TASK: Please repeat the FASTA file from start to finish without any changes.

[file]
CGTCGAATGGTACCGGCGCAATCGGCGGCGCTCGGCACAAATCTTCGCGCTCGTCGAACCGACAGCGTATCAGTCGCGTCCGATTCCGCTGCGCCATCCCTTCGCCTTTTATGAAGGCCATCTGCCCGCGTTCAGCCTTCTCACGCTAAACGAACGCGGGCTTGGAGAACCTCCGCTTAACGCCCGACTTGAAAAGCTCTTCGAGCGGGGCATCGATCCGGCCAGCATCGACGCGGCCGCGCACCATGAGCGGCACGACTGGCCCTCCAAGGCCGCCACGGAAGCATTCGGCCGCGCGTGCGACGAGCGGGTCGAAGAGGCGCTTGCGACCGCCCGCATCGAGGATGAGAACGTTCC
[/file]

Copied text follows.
CGTCGAATGGTACCGGCGCAATCGGCGGCGCTCGGCACAAATCTTCGCGCTCGTCGAACCGACAGCGTATCAGTCGCGTCCGATTCCGCTGCGCCATCCCTTCGCCTTTTATGAAGGCCATCTGCCCGCGTTCAGCCTTCTCACGCTAAACGAACGCGGGCTTGGAGAACCTCCGCTTAACGCCCGACTTGAAAAGCTCTTCGAGCGGGGCATCGATCCGGCCAGCATCGACGCGGCCGCGCACCATGAGCGGCACGACTGGCCCTCCAAGGCCGCCACGGAAGCATTCGGCCGCGCGTGCGACGAGCGGGTCGAAGAGGCGCTTGCGACCGCCCGCATCGAGGATGAGAACGTTCC